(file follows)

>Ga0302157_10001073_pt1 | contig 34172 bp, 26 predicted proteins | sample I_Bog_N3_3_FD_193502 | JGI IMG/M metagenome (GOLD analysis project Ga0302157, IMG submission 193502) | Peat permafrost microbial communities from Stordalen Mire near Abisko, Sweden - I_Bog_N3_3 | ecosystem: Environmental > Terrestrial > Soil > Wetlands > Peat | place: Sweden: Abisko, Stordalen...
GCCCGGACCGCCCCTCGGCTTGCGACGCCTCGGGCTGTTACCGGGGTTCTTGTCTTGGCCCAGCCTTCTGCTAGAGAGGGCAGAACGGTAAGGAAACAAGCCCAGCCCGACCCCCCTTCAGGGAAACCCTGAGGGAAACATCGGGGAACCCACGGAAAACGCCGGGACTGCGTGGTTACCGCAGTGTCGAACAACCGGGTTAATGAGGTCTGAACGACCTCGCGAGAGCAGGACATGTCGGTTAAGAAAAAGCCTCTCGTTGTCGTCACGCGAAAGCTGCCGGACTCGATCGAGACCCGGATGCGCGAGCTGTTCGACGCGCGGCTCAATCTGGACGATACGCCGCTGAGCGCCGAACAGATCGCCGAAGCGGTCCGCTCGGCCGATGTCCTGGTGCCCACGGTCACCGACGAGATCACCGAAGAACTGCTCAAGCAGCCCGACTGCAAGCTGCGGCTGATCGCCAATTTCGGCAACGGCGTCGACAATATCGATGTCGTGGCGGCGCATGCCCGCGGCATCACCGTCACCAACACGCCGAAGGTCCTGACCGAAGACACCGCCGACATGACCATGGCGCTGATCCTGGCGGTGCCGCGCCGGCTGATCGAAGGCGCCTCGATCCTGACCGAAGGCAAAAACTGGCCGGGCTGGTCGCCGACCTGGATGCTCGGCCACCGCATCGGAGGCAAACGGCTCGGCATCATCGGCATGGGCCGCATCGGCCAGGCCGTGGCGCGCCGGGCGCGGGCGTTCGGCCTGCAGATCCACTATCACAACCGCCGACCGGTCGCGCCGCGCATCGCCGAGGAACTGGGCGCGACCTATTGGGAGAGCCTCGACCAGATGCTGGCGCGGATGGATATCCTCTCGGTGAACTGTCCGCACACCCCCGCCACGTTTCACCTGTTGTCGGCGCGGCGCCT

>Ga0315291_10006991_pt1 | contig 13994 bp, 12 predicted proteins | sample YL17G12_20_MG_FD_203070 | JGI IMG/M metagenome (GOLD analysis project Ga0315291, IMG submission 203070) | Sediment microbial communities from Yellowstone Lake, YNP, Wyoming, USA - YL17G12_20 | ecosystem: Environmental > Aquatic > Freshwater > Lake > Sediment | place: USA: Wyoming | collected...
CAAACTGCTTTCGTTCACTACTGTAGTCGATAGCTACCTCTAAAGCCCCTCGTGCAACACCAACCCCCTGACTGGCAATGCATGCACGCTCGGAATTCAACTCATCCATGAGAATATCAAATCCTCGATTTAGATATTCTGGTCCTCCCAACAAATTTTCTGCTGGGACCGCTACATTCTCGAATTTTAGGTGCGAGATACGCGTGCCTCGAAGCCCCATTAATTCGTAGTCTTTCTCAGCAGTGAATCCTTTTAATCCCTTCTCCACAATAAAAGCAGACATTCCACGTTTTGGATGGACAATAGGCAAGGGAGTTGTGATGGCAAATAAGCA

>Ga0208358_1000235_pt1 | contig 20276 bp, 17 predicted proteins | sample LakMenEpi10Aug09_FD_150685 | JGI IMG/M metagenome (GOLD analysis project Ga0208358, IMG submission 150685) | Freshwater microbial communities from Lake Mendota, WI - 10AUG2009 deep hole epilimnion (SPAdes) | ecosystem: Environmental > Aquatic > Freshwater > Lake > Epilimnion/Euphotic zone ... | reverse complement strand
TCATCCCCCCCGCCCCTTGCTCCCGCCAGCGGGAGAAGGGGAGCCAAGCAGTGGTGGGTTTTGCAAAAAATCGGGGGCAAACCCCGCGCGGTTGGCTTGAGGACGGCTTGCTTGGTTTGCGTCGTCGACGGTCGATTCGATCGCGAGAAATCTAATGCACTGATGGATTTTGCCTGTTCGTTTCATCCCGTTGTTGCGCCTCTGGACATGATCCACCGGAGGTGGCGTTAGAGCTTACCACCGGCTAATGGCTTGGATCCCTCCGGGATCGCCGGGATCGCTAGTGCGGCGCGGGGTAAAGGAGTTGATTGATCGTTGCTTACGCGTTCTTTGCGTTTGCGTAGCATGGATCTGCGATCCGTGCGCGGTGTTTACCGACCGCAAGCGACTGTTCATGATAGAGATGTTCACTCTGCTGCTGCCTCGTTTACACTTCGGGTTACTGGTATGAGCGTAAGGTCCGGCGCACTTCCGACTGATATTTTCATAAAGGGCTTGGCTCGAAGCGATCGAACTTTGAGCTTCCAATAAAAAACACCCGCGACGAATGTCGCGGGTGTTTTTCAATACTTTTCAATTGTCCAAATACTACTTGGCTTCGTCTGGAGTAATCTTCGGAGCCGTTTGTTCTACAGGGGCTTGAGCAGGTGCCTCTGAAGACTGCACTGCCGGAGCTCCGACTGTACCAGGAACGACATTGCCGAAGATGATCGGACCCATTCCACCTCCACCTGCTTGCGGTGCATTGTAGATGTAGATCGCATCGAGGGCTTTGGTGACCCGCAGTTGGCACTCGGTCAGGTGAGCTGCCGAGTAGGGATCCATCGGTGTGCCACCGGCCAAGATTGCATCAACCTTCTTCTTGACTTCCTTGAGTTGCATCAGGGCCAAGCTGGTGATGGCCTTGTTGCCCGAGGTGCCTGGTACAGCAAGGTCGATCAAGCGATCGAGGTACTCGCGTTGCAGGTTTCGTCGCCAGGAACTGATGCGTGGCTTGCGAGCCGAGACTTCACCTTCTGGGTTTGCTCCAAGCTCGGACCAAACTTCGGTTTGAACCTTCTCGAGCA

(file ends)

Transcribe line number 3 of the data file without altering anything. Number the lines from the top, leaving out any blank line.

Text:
>Ga0315291_10006991_pt1 | contig 13994 bp, 12 predicted proteins | sample YL17G12_20_MG_FD_203070 | JGI IMG/M metagenome (GOLD analysis project Ga0315291, IMG submission 203070) | Sediment microbial communities from Yellowstone Lake, YNP, Wyoming, USA - YL17G12_20 | ecosystem: Environmental > Aquatic > Freshwater > Lake > Sediment | place: USA: Wyoming | collected...